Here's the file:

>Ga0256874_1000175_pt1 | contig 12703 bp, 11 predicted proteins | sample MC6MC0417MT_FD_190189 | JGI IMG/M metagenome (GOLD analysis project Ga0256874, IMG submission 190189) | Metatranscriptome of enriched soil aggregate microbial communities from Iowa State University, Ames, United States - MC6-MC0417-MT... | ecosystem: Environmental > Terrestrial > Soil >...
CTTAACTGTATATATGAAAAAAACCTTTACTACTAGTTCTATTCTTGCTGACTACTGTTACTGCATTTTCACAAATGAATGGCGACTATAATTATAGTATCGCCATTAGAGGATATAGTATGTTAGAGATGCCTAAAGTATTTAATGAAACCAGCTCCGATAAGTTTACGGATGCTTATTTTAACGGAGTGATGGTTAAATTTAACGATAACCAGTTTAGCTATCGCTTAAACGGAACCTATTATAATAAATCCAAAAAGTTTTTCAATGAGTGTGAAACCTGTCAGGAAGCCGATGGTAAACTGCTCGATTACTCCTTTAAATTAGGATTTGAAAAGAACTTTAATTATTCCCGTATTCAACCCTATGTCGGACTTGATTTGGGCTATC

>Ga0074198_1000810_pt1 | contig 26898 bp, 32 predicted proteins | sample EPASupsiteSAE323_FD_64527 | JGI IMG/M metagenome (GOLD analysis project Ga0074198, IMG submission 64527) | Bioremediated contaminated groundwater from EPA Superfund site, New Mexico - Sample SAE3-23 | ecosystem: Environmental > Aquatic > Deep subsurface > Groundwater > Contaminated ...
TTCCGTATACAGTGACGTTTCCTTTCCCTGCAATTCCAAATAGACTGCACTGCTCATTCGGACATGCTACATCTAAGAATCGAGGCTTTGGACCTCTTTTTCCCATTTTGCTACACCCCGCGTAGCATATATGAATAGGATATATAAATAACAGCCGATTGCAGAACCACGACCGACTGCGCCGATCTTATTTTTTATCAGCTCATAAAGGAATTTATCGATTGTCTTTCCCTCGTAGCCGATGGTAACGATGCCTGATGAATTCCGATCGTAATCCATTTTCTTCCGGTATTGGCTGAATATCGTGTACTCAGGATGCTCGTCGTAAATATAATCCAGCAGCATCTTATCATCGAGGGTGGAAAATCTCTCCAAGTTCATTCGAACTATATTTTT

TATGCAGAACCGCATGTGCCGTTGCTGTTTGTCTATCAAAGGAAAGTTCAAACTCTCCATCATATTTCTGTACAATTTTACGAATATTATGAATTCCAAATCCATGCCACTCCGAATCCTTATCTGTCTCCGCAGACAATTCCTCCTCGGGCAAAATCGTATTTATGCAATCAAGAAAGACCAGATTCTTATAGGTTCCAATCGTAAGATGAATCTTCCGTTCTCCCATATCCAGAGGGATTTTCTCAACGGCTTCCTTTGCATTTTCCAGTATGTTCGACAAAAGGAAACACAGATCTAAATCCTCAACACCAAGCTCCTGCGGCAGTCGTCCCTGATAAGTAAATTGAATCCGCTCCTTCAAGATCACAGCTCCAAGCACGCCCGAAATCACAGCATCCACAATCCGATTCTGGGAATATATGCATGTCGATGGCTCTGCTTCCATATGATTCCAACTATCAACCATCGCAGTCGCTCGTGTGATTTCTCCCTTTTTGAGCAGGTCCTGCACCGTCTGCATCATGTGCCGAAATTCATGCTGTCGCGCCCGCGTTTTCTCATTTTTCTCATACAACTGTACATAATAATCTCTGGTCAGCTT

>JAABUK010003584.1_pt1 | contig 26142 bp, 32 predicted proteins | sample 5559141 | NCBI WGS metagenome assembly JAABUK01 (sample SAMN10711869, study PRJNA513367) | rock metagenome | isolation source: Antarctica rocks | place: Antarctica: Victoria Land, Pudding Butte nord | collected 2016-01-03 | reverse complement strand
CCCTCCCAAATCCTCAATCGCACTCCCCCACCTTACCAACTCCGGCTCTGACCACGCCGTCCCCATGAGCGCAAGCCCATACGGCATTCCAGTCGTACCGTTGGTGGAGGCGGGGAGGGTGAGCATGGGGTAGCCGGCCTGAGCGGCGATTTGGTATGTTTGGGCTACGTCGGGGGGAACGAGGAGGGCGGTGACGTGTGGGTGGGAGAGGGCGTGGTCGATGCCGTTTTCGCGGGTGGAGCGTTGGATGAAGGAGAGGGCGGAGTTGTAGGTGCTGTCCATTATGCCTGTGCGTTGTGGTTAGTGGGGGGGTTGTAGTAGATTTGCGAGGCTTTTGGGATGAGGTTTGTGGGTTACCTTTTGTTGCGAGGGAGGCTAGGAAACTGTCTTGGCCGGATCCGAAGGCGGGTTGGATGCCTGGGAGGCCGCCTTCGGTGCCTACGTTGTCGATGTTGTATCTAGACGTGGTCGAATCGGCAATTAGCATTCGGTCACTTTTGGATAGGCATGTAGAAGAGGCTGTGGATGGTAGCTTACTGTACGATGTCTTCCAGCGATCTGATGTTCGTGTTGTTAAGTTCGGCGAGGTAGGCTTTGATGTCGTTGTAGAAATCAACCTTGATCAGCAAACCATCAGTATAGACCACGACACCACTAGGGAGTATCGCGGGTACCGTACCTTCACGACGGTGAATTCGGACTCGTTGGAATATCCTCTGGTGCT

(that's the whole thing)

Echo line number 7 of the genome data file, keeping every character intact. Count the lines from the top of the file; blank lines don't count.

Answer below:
CCCTCCCAAATCCTCAATCGCACTCCCCCACCTTACCAACTCCGGCTCTGACCACGCCGTCCCCATGAGCGCAAGCCCATACGGCATTCCAGTCGTACCGTTGGTGGAGGCGGGGAGGGTGAGCATGGGGTAGCCGGCCTGAGCGGCGATTTGGTATGTTTGGGCTACGTCGGGGGGAACGAGGAGGGCGGTGACGTGTGGGTGGGAGAGGGCGTGGTCGATGCCGTTTTCGCGGGTGGAGCGTTGGATGAAGGAGAGGGCGGAGTTGTAGGTGCTGTCCATTATGCCTGTGCGTTGTGGTTAGTGGGGGGGTTGTAGTAGATTTGCGAGGCTTTTGGGATGAGGTTTGTGGGTTACCTTTTGTTGCGAGGGAGGCTAGGAAACTGTCTTGGCCGGATCCGAAGGCGGGTTGGATGCCTGGGAGGCCGCCTTCGGTGCCTACGTTGTCGATGTTGTATCTAGACGTGGTCGAATCGGCAATTAGCATTCGGTCACTTTTGGATAGGCATGTAGAAGAGGCTGTGGATGGTAGCTTACTGTACGATGTCTTCCAGCGATCTGATGTTCGTGTTGTTAAGTTCGGCGAGGTAGGCTTTGATGTCGTTGTAGAAATCAACCTTGATCAGCAAACCATCAGTATAGACCACGACACCACTAGGGAGTATCGCGGGTACCGTACCTTCACGACGGTGAATTCGGACTCGTTGGAATATCCTCTGGTGCT